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By Karolina Tagaris and Angeliki Koutantou
ATHENS, June 22 (Reuters) - Any deal Greece signs with its creditors to avoid default must be in line with the pledges the ruling party was elected on in January, the deputy labour minister said ahead of an emergency summit of European ministers on Monday.
After months of wrangling that have left Greece on the verge of bankruptcy, its leftist government submitted last-ditch proposals for a cash-for-reforms deal over the weekend that were welcomed by EU officials as a good starting point for talks. The exact contents of the proposal were not divulged.
But the comments by Deputy Labour Minister Dimitris Stratoulis underscore the tightrope Prime Minister Alexis Tsipras must walk to reach an agreement that will win over both the creditors and his own Syriza party.
Syriza stormed to power in January pledging to roll back years of austerity. A new street protest against the cuts is planned for Tuesday night.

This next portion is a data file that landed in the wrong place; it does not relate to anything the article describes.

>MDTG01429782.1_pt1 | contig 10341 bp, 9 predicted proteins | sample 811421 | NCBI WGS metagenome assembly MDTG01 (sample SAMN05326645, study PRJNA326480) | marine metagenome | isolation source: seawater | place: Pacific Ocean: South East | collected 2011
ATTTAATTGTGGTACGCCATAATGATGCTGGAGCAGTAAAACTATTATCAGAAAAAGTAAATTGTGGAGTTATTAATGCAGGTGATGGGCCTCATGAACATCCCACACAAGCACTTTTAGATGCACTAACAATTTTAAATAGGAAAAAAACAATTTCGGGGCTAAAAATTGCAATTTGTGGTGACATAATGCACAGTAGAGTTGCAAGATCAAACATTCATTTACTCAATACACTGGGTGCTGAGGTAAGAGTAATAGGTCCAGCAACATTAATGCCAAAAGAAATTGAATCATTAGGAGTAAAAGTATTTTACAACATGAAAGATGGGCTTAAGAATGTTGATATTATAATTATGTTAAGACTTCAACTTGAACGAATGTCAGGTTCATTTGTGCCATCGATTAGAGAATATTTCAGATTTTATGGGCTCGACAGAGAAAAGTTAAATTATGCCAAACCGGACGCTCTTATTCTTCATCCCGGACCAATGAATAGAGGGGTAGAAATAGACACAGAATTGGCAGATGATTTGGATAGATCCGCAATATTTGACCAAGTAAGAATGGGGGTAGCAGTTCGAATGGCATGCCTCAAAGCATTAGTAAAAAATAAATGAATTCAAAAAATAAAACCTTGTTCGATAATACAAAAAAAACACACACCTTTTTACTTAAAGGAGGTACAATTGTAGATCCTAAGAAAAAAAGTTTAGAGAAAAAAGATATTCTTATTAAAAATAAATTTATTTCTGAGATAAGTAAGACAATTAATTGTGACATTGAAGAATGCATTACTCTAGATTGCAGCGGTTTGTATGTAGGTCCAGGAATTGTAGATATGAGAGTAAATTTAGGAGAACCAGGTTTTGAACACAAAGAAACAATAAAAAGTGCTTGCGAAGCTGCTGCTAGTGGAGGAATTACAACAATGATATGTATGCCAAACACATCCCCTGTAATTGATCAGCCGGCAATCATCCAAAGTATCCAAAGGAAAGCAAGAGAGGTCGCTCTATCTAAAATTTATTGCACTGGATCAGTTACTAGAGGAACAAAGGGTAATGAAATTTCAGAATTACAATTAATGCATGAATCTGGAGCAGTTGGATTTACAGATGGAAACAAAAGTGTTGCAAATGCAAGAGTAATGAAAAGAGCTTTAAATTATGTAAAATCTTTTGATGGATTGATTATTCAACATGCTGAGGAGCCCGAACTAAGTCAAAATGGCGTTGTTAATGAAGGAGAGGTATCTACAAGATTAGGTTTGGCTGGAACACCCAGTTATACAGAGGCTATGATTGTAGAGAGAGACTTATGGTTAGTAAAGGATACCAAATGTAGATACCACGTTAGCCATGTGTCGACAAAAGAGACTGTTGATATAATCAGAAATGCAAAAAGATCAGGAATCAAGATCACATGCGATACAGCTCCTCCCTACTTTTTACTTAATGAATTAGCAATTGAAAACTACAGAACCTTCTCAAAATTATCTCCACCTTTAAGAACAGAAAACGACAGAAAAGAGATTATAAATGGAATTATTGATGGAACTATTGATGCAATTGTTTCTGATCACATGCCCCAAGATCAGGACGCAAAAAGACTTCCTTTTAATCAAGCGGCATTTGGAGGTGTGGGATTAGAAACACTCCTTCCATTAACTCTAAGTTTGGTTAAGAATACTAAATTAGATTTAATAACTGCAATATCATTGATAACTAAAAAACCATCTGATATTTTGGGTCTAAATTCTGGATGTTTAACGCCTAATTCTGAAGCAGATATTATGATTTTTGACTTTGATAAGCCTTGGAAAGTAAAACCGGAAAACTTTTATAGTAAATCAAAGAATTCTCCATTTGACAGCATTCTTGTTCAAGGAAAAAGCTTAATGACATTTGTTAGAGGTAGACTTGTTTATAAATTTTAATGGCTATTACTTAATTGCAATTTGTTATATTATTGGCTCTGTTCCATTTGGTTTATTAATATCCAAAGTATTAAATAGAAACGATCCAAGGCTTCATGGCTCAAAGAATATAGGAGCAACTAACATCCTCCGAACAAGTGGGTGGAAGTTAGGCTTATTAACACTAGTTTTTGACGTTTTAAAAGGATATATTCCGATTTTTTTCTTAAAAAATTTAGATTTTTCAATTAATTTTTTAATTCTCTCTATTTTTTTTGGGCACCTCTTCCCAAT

Greece must repay a 1.6 billion euro loan to the International Monetary Fund next week and any failure to pay could threaten its future in the euro zone currency bloc. The country could also be forced to impose capital controls within days to stem the outflow of billions of euros from Greek banks.
“I repeat: The deal will either be compatible with the basic lines of Syriza’s election manifesto, or there will be no deal,” Stratoulis told Antenna television on a morning news show. “The prime minister is negotiating with this in mind.”
Greece will refuse to cut pensions and wages, and rejects lenders’ demands to curb early retirement benefits immediately, he said, adding that such benefits could be cut at a later date.
Markets rose on Monday, buoyed by the positive reception to the latest Greek proposal. Adding to the mood music, EU Economic Commissioner Pierre Moscovici said he was “convinced” that euro zone leaders at the an emergency meeting in Brussels would find a resolution to the Greek crisis.
Stratoulis repeated a government message that austerity had made Greece’s plight worse, and that its creditors would suffer more than Greece itself if the country were pitched out of the euro zone.
“So far the lenders have not backed down mainly because if they had backed down or do back down, they would accept that the bailout policies destroyed Greece and its people,” he said.
“We are not afraid of blackmail, and our priority is the public interest,” he said. “Let’s see if there will be a deal tonight.” (Writing by Matthias Williams; Editing by Catherine Evans)